Oliver Perez Rumors
- The Angels are still working to trade Dan Haren and expect to move him by Friday, reports ESPN's Jim Bowden (Twitter links). Haren will bring a much bigger return that what they received for Santana, adds Bowden.
- Angels GM Jerry Dipoto acknowledged that "in all likelihood we weren't going to exercise (Santana's) option ... We got piece we didn't have," reports Mike DiGiovanna of The Los Angeles Times (on Twitter).
- Re-signing Zack Greinke is a "huge priority" for the Angels, says Danny Knobler of CBSSports.com. Part of the club's motivation to move Santana (and Haren) was to free up money for Greinke.
- The Angels are showing no inclination of making Torii Hunter a $13.3MM qualifying offer by this Friday's deadline, reports USA Today's Bob Nightengale (on Twitter). The Halos will not receive draft pick compensation if Hunter signs elsewhere in that case.
- Marco Scutaro told Andrew Baggarly of CSNBayArea.com that his first choice this offseason is to re-sign with the Giants (Twitter link). When asked what kind of contract he was seeking, the infielder joked "15 years, three thousand million dollars."
- "There's a market established," said Jeremy Affeldt to Baggarly in reference to Brandon League's new contract (Twitter link). The veteran southpaw said he will cherish his time with the Giants if he doesn't re-sign with them.
- Oliver Perez pitched to a 2.12 ERA in 29 2/3 relief innings for the Mariners this year, and he told MLB.com's Josh Liebeskind that he enjoyed his new role and would like to remain in the bullpen going forward. Perez will be a free agent this offseason.
- The Dodgers will hire Bob Engle as their Latin America scouting director, reports Bob Elliott of The Toronto Sun (on Twitter). Engle left the Mariners this month and had previously worked with the Blue Jays as well. He's responsible for signing Roy Halladay and Felix Hernandez as amateurs, among others.
Adam Moore's quest to make the Mariners' Major League roster hit a big roadblock after the catcher suffered a broken wrist during Tuesday's game against the Reds. Moore will likely miss the rest of Spring Training at the minimum and he's seeing a hand specialist today to determine the severity of the injury. Moore was battling for a spot as Seattle's backup catcher, which could have been available given that Jesus Montero is expected to see a lot of time at DH this season.
Here's some more news from the AL West...
- Athletics GM Billy Beane chatted with Tim Kawakami of the San Jose Mercury News about such topics as Yoenis Cespedes, the challenges of taking the A's through another rebuilding process and the team's desire to resolve their stadium situation and possibly relocate to San Jose.
- Torii Hunter would "take less money" to return to the Angels next season, reports Mike DiGiovanna of the Los Angeles Times. "They have so many young guys coming up, guys they want to give playing time to, so I know it could be difficult for me," Hunter said. "But if they're willing to keep me here, I would love to stay." Hunter's five-year, $90MM contract expires after this season and though the outfielder has said he wants to play for two or three more years, his top priority is to play for a contender, preferably the Halos.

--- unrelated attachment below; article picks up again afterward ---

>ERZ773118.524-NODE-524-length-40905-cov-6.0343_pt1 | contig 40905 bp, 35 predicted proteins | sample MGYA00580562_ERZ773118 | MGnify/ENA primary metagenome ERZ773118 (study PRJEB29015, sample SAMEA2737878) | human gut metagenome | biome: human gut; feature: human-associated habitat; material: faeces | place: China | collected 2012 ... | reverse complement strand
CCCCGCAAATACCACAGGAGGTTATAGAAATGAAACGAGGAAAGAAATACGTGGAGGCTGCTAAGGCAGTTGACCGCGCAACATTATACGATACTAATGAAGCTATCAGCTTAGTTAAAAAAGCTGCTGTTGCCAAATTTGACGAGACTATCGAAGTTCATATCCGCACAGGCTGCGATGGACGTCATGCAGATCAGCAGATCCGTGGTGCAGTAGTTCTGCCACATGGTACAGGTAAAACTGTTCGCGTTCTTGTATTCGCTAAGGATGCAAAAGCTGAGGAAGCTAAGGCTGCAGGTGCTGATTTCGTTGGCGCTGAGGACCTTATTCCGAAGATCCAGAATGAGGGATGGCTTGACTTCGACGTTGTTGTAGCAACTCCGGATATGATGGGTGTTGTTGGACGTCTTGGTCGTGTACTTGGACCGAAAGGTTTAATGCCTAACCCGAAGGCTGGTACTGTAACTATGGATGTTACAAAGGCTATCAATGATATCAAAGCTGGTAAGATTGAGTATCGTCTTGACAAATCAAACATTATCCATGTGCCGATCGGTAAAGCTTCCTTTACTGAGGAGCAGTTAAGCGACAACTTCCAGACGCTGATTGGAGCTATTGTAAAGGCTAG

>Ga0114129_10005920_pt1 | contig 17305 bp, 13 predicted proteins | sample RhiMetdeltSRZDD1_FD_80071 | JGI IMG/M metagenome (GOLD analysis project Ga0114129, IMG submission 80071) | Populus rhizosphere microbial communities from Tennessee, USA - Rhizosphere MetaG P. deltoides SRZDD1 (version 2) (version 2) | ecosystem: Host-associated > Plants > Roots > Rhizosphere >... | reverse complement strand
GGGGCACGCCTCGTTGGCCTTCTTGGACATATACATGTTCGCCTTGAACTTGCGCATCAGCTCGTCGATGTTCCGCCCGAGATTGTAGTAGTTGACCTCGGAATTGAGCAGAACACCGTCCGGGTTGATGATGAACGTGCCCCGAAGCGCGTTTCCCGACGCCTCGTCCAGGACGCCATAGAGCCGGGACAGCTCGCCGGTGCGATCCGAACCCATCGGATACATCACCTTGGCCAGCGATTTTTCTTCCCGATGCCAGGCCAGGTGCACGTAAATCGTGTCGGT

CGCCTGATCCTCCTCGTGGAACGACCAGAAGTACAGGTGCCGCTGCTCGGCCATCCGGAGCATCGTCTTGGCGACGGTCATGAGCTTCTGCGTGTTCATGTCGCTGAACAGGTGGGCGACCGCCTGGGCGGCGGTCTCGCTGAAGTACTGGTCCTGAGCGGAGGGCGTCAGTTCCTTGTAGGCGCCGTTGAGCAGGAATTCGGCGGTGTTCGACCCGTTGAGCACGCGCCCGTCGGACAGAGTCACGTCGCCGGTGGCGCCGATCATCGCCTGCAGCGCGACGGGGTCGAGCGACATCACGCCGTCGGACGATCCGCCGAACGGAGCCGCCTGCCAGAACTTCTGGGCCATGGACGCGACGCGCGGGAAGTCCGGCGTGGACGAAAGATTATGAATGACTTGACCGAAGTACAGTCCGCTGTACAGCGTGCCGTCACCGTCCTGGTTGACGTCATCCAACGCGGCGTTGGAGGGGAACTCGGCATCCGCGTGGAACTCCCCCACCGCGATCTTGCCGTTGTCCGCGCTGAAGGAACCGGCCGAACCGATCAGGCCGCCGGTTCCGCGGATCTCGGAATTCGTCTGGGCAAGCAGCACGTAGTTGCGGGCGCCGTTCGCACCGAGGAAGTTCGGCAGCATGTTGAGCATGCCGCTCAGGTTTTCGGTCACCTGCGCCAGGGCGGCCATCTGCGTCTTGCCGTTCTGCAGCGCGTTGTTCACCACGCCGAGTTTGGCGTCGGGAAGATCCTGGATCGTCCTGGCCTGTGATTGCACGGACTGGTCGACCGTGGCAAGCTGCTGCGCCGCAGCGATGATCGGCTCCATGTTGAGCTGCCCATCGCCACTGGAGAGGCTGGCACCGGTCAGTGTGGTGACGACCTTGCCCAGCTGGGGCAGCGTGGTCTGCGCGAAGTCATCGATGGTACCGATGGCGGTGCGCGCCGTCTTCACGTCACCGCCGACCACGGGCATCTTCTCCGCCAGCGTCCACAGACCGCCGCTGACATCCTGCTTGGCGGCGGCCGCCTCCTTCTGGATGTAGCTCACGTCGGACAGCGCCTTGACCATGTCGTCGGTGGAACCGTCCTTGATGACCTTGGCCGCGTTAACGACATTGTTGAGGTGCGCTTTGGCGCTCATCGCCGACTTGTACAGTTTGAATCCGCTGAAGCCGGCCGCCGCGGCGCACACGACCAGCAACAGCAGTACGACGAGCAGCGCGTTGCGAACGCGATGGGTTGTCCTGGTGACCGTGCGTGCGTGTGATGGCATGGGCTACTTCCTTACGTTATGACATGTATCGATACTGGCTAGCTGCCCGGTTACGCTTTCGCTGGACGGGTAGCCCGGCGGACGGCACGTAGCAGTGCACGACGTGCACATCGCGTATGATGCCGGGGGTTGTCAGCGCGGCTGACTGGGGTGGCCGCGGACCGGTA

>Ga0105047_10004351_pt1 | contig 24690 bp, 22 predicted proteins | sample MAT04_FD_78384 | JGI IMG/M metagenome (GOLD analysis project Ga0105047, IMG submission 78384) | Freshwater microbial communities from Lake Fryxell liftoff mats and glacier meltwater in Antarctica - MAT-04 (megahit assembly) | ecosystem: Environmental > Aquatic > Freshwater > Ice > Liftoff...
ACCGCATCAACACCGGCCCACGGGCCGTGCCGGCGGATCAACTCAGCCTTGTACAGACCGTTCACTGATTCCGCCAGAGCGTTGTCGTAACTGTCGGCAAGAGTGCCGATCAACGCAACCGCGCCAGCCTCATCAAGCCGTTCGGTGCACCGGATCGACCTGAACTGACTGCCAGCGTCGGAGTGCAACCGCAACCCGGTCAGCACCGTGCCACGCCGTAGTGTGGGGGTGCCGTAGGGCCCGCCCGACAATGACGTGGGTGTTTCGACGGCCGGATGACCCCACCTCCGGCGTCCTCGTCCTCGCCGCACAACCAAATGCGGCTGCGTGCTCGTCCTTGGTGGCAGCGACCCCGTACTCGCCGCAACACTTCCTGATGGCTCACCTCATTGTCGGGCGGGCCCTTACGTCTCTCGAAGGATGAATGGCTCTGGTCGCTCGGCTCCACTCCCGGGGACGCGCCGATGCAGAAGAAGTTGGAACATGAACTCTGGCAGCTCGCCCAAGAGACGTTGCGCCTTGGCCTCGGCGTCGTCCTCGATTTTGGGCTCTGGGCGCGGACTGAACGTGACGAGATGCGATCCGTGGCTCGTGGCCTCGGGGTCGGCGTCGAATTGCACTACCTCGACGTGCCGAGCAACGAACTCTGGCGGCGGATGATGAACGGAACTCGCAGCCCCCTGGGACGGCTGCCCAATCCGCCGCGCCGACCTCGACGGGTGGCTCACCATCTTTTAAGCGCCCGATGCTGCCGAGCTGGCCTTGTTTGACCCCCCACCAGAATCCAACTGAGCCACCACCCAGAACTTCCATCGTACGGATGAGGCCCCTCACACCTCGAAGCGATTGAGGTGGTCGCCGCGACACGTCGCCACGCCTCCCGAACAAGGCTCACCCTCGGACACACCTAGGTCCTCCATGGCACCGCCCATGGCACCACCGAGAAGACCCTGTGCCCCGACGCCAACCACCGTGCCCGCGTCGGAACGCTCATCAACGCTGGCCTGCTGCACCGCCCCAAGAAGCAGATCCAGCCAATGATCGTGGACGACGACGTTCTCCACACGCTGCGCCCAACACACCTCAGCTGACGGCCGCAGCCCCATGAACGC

- Angels GM Jerry Dipoto sees the battle for playing time on his club's roster as a strength, he tells MLB.com's Alden Gonzalez. "The next team that wins a world championship with 25 guys, they will be the first," Dipoto said. "It keeps players fresh, it puts them in good matchup situations, it gives you depth, interchangeable pieces....Do I believe there's enough at-bats for the players here? Absolutely."
- Oliver Perez's minor league deal with the Mariners will pay him $750K if he makes the 25-man roster, reports MLB.com's Greg Johns. Perez can earn another $250K in incentives tied to innings and games pitched.
- The Mariners' wealth of minor league talent makes them "the next Tampa Bay Rays," writes ESPN's Jim Bowden (Insider subscription required), though the Mariners' higher payroll gives them a leg up on the Rays. Bowden is very high on Seattle's young pitching corps, comparing them to not just the Rays' current staff, but also to Oakland's Tim Hudson/Mark Mulder/Barry Zito trio of the early 2000's and the great Braves rotations of the 1990's.
- The Athletics and Giants released competing press releases yesterday in regards to the ongoing dispute between the two clubs over the Athletics' attempt to move to San Jose. John Shea and Susan Slusser of the San Francisco Chronicle recap the more pertinent passages from each release, as the two teams argue over which has territorial rights to Santa Clara County.
The Athletics signed Brian Fuentes to a two-year, $10.5MM contract on this date last year. The veteran left-hander posted a 3.70 ERA with 6.5 K/9, 3.1 BB/9 and a 36.7% ground ball rate in 58 1/3 innings for the A's and is set to earn $5MM this coming season. Here are the latest links from the AL West...
- The Rangers want Prince Fielder to go along with Yu Darvish, but are wary of saying so publicly, Bob Nightengale of USA Today writes. Though they don’t want to offer an Albert Pujols-like $240MM deal, they’d like to sign Fielder, the top free agent remaining.